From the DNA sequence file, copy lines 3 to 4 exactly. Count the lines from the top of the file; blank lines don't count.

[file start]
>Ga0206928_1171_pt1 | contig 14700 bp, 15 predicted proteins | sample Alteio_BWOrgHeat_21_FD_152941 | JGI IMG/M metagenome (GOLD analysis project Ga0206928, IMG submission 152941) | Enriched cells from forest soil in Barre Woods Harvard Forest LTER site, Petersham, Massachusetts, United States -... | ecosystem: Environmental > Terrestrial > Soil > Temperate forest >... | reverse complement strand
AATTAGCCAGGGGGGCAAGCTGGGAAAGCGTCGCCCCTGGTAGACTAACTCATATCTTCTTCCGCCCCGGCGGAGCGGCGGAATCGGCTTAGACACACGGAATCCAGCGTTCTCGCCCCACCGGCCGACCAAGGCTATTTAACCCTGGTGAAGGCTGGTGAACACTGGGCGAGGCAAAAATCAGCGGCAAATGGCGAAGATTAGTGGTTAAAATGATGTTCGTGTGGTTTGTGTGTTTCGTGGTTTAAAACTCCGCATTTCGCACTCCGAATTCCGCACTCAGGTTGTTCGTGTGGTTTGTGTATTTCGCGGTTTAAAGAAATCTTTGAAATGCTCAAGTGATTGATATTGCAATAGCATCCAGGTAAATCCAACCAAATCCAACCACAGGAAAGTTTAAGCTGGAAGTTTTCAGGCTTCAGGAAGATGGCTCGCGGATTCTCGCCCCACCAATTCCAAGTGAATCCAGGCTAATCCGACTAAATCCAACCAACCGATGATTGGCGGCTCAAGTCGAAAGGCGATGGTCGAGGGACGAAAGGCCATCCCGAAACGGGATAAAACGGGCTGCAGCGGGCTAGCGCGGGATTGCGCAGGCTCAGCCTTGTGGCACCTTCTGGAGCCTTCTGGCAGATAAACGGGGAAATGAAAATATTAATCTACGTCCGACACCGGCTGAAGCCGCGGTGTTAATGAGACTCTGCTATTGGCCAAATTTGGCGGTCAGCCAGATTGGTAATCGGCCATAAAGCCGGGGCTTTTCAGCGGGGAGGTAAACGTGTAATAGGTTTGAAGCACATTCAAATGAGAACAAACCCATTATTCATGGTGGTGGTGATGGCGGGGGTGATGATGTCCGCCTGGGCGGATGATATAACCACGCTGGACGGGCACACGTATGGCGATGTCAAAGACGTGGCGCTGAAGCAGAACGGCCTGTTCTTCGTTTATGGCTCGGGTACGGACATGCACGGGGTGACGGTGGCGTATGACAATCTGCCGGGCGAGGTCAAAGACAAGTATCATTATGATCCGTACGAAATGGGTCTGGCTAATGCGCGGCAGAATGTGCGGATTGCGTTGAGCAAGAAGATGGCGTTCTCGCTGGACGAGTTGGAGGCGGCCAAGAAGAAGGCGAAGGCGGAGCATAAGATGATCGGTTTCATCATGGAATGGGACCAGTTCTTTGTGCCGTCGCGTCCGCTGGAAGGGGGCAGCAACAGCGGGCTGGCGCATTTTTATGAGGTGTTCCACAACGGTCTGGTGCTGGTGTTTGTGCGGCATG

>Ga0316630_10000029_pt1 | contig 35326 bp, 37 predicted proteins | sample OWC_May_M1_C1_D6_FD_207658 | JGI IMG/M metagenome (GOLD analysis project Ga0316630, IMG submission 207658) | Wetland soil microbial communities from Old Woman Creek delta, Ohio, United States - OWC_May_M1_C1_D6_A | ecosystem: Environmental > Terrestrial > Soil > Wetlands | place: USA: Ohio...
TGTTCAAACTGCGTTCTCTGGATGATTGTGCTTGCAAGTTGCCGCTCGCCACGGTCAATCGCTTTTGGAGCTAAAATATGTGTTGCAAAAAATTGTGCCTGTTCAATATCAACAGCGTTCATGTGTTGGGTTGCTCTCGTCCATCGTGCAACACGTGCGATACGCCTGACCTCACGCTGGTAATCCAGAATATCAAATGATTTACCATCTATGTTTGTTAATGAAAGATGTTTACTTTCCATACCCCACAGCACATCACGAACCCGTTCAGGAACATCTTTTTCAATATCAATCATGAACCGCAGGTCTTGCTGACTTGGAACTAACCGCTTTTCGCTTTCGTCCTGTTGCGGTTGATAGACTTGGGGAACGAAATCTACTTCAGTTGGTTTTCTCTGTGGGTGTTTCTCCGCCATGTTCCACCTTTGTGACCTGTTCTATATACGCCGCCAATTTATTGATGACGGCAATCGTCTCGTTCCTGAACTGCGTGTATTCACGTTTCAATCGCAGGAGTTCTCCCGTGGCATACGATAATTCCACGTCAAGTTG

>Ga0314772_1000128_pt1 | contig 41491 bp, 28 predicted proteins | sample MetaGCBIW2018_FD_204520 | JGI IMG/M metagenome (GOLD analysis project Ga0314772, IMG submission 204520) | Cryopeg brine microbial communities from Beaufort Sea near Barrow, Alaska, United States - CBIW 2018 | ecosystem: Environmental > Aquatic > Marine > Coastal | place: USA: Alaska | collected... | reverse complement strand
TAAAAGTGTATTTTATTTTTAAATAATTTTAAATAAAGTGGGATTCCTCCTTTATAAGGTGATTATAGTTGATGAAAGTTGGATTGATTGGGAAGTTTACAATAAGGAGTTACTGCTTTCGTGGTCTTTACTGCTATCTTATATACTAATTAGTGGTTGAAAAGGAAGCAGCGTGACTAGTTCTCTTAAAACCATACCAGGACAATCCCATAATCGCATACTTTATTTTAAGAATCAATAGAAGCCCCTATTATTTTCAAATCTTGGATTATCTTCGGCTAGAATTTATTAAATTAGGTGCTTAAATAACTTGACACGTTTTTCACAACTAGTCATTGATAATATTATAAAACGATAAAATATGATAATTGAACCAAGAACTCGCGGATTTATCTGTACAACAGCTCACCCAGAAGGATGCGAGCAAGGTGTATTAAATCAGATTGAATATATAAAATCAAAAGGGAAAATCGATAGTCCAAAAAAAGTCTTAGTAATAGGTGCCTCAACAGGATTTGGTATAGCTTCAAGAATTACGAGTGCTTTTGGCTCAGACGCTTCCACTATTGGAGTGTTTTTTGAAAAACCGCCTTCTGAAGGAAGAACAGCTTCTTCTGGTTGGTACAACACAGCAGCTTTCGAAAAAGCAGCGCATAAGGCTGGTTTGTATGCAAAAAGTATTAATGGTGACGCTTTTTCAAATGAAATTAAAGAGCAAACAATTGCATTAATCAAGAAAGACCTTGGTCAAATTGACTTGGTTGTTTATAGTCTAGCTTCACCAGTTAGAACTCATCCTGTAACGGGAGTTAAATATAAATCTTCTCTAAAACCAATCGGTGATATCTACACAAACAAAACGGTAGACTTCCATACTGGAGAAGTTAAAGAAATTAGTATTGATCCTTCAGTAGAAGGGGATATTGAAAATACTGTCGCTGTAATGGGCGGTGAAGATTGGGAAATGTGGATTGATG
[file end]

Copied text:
>Ga0316630_10000029_pt1 | contig 35326 bp, 37 predicted proteins | sample OWC_May_M1_C1_D6_FD_207658 | JGI IMG/M metagenome (GOLD analysis project Ga0316630, IMG submission 207658) | Wetland soil microbial communities from Old Woman Creek delta, Ohio, United States - OWC_May_M1_C1_D6_A | ecosystem: Environmental > Terrestrial > Soil > Wetlands | place: USA: Ohio...
TGTTCAAACTGCGTTCTCTGGATGATTGTGCTTGCAAGTTGCCGCTCGCCACGGTCAATCGCTTTTGGAGCTAAAATATGTGTTGCAAAAAATTGTGCCTGTTCAATATCAACAGCGTTCATGTGTTGGGTTGCTCTCGTCCATCGTGCAACACGTGCGATACGCCTGACCTCACGCTGGTAATCCAGAATATCAAATGATTTACCATCTATGTTTGTTAATGAAAGATGTTTACTTTCCATACCCCACAGCACATCACGAACCCGTTCAGGAACATCTTTTTCAATATCAATCATGAACCGCAGGTCTTGCTGACTTGGAACTAACCGCTTTTCGCTTTCGTCCTGTTGCGGTTGATAGACTTGGGGAACGAAATCTACTTCAGTTGGTTTTCTCTGTGGGTGTTTCTCCGCCATGTTCCACCTTTGTGACCTGTTCTATATACGCCGCCAATTTATTGATGACGGCAATCGTCTCGTTCCTGAACTGCGTGTATTCACGTTTCAATCGCAGGAGTTCTCCCGTGGCATACGATAATTCCACGTCAAGTTG